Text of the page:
- Eczema (atopic dermatitis).
- Bipolar disorder.
- Gallbladder disease.
- High cholesterol.
- Narrowing of blood vessels that causes poor blood flow to the limbs (peripheral arterial disease).
- High levels of cholesterol or other fats (lipids) in the blood (hyperlipidemia).
- Premenstrual syndrome (PMS).
- Other conditions.
When given as a shot: Phosphatidylcholine is POSSIBLY SAFE when given as an injection under the skin for up to 5 doses spread 2-4 weeks apart. The injections can cause irritation, swelling, redness, itching, burning, bruising, and pain at the injection site. These side effects usually go away over a period of several days. Sometimes, phosphatidylcholine might cause gastrointestinal upset, like bloating, diarrhea, and nausea.
If phosphatidylcholine is injected directly into a non-cancerous fatty tumor (lipoma), it might cause a reaction that could make the tumor more fibrous, needing surgery to remove it.
When applied to the skin: Phosphatidylcholine is POSSIBLY SAFE when applied to the skin for up to 12 weeks.
Special Precautions and Warnings
Breast-feeding: There isn't enough reliable information to know if phosphatidylcholine is safe to use when breast-feeding. Stay on the safe side and avoid use.
Drying medications (Anticholinergic drugs) interacts with PHOSPHATIDYLCHOLINE
Some drying medications are called anticholinergic drugs. Phosphatidylcholine might increase chemicals that can decrease the effects of these drying medications.
Some drying medications include atropine, scopolamine, and some medications used for allergies (antihistamines) and for depression (antidepressants).
Medications for Alzheimer's disease (Acetylcholinesterase (AChE) inhibitors) interacts with PHOSPHATIDYLCHOLINE
Phosphatidylcholine might increase a chemical in the body called acetylcholine. Medications for Alzheimer's called acetylcholinesterase inhibitors also increase the chemical acetylcholine. Taking phosphatidylcholine along with medications for Alzheimer's disease might increase effects and side effects of medications for Alzheimer's disease.
Some medications called acetylcholinesterase inhibitors include donepezil (Aricept), tacrine (Cognex), rivastigmine (Exelon), and galantamine (Reminyl, Razadyne).
Various medications used for glaucoma, Alzheimer's disease, and other conditions (Cholinergic drugs) interacts with PHOSPHATIDYLCHOLINE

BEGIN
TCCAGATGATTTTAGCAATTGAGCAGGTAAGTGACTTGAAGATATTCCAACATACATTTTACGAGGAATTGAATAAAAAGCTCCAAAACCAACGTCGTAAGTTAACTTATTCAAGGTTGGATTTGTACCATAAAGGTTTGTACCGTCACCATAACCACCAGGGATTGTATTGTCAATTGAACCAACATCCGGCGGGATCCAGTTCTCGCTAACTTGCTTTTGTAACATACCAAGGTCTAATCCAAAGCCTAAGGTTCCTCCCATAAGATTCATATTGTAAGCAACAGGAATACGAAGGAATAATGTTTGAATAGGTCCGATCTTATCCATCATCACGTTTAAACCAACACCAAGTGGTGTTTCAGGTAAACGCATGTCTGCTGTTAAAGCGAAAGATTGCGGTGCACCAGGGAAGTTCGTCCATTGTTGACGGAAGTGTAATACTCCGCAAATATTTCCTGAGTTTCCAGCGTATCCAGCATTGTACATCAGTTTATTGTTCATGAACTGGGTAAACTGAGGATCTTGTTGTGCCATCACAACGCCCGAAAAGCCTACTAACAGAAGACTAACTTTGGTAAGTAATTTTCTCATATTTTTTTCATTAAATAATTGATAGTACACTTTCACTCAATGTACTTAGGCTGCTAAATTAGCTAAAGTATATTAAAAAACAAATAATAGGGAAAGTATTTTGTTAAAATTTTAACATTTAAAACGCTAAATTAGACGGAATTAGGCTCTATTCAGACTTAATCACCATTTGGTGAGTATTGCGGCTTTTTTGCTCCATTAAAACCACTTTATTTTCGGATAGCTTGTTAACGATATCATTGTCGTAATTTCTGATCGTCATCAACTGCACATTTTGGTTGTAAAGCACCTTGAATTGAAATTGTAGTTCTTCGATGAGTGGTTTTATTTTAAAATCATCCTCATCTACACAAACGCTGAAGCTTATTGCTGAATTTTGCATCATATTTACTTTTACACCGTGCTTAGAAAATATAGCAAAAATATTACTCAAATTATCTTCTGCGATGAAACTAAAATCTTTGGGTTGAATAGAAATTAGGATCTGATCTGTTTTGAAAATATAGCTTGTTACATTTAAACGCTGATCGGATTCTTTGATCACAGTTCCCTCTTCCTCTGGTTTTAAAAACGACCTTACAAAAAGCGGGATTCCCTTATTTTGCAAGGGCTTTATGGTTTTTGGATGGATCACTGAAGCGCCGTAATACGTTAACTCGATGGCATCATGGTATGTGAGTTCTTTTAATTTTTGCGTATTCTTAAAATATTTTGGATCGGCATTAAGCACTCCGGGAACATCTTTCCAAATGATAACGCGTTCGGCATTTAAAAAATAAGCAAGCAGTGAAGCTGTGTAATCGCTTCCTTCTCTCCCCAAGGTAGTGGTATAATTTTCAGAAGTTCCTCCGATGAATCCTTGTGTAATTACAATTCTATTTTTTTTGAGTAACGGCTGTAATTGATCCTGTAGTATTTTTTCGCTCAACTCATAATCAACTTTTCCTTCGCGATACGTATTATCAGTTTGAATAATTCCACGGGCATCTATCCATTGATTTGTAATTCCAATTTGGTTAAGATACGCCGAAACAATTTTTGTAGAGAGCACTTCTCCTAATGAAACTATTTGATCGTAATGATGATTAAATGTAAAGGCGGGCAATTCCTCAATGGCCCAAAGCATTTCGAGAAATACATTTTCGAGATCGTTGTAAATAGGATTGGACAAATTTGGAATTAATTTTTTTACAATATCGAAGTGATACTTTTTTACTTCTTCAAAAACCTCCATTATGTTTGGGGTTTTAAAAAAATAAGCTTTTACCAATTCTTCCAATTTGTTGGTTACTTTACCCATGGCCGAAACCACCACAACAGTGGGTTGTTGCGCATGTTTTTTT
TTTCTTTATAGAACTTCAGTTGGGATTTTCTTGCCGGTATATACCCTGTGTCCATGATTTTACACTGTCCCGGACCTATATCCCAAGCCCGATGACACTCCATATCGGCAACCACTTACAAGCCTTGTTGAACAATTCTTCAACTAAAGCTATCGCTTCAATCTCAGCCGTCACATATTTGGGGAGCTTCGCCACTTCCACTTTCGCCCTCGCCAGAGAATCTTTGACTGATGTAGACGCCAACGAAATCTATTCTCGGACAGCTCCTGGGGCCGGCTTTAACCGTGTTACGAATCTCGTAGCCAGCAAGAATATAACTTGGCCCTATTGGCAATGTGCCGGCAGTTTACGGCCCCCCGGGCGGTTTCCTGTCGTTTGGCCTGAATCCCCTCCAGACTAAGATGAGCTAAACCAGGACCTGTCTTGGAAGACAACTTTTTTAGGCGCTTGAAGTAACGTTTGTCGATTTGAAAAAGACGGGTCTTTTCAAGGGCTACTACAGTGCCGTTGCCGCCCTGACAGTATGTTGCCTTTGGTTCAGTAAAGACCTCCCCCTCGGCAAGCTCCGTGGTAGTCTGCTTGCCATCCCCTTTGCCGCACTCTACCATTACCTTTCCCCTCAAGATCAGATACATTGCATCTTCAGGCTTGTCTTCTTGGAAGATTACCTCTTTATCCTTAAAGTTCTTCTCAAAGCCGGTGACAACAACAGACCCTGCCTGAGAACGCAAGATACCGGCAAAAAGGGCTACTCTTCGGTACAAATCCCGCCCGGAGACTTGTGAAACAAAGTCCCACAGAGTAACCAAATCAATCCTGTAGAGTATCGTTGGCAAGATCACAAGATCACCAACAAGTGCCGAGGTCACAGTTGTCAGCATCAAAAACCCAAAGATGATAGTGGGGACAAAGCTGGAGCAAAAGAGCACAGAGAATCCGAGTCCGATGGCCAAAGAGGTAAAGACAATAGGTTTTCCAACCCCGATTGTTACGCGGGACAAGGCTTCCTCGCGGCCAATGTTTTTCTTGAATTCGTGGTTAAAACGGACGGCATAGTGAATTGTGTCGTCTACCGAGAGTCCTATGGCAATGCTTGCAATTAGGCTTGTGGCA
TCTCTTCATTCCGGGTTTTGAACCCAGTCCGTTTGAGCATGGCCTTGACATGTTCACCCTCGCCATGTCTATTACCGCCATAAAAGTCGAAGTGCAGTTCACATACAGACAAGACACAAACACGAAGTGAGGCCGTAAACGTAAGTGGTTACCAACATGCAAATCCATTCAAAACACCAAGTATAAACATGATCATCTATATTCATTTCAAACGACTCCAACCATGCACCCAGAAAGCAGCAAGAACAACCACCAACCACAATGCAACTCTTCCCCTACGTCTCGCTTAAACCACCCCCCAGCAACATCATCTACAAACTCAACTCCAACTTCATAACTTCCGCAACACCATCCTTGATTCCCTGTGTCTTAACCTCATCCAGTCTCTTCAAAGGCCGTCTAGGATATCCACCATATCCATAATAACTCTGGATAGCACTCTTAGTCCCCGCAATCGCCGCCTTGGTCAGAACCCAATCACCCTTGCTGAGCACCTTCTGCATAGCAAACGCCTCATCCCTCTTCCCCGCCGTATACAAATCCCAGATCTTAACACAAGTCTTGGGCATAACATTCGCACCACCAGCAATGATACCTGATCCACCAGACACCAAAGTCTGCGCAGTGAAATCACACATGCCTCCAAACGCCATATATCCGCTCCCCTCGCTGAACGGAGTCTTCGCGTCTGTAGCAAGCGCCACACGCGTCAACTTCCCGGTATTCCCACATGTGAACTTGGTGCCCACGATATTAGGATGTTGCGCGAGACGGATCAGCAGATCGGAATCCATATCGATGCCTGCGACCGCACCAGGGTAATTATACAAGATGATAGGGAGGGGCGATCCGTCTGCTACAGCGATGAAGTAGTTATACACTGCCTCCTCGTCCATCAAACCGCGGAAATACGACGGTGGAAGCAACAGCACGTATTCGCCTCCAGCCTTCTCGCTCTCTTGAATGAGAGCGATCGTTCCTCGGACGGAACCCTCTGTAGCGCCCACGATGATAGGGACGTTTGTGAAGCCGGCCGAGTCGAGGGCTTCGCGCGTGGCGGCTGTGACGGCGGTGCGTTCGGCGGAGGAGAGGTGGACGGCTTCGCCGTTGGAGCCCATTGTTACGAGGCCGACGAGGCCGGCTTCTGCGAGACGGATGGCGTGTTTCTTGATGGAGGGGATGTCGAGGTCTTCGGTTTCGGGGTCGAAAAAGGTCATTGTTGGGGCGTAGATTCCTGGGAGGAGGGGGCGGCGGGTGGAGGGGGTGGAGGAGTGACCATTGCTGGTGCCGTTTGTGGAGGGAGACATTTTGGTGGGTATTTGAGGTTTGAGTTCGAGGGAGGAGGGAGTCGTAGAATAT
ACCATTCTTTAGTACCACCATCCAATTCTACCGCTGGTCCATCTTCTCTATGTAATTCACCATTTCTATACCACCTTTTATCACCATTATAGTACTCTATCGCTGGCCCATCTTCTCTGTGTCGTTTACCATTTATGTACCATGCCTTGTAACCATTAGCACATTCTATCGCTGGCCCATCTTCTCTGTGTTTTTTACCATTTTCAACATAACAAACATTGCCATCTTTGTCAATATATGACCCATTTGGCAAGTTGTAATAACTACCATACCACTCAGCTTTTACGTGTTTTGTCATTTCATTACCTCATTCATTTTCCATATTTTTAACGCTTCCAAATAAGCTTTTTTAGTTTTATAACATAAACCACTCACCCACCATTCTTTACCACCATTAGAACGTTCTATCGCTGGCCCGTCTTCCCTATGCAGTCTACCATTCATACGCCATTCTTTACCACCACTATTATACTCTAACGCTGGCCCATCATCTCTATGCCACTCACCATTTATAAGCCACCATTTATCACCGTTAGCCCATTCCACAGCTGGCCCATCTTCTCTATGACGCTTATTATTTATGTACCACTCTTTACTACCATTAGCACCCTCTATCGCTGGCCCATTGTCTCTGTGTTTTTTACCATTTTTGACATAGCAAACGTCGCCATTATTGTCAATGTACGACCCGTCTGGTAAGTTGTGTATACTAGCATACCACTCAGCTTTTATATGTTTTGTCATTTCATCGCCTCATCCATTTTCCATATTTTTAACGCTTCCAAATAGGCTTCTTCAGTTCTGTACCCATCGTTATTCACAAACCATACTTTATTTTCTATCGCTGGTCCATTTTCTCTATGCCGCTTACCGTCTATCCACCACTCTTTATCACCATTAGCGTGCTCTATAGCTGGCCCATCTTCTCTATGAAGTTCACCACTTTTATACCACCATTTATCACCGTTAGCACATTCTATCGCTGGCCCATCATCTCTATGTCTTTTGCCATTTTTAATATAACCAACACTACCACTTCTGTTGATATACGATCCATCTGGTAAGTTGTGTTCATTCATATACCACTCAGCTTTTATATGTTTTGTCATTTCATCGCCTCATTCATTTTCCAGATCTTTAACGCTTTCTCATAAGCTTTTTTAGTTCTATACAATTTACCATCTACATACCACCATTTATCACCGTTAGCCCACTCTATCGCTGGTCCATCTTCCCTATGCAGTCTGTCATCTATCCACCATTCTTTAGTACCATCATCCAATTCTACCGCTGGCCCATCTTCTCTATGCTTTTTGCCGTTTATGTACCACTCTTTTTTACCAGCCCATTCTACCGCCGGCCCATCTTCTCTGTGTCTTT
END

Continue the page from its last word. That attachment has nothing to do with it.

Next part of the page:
Phosphatidylcholine might increase a chemical in the body called acetylcholine. This chemical is similar to some medications used for glaucoma, Alzheimer's disease, and other conditions. Taking phosphatidylcholine with these medications might increase the chance of side effects.
Some of these medications used for glaucoma, Alzheimer's disease, and other conditions include pilocarpine (Pilocar and others), and others.
Be cautious with this combination
- A type of inflammatory bowel disease (ulcerative colitis): 1-6 grams daily taken in divided doses.
CONDITIONS OF USE AND IMPORTANT INFORMATION: This information is meant to supplement, not replace advice from your doctor or healthcare provider and is not meant to cover all possible uses, precautions, interactions or adverse effects. This information may not fit your specific health circumstances. Never delay or disregard seeking professional medical advice from your doctor or other qualified health care provider because of something you have read on WebMD. You should always speak with your doctor or health care professional before you start, stop, or change any prescribed part of your health care plan or treatment and to determine what course of therapy is right for you.
This copyrighted material is provided by Natural Medicines Comprehensive Database Consumer Version. Information from this source is evidence-based and objective, and without commercial influence. For professional medical information on natural medicines, see Natural Medicines Comprehensive Database Professional Version. © Therapeutic Research Faculty 2018.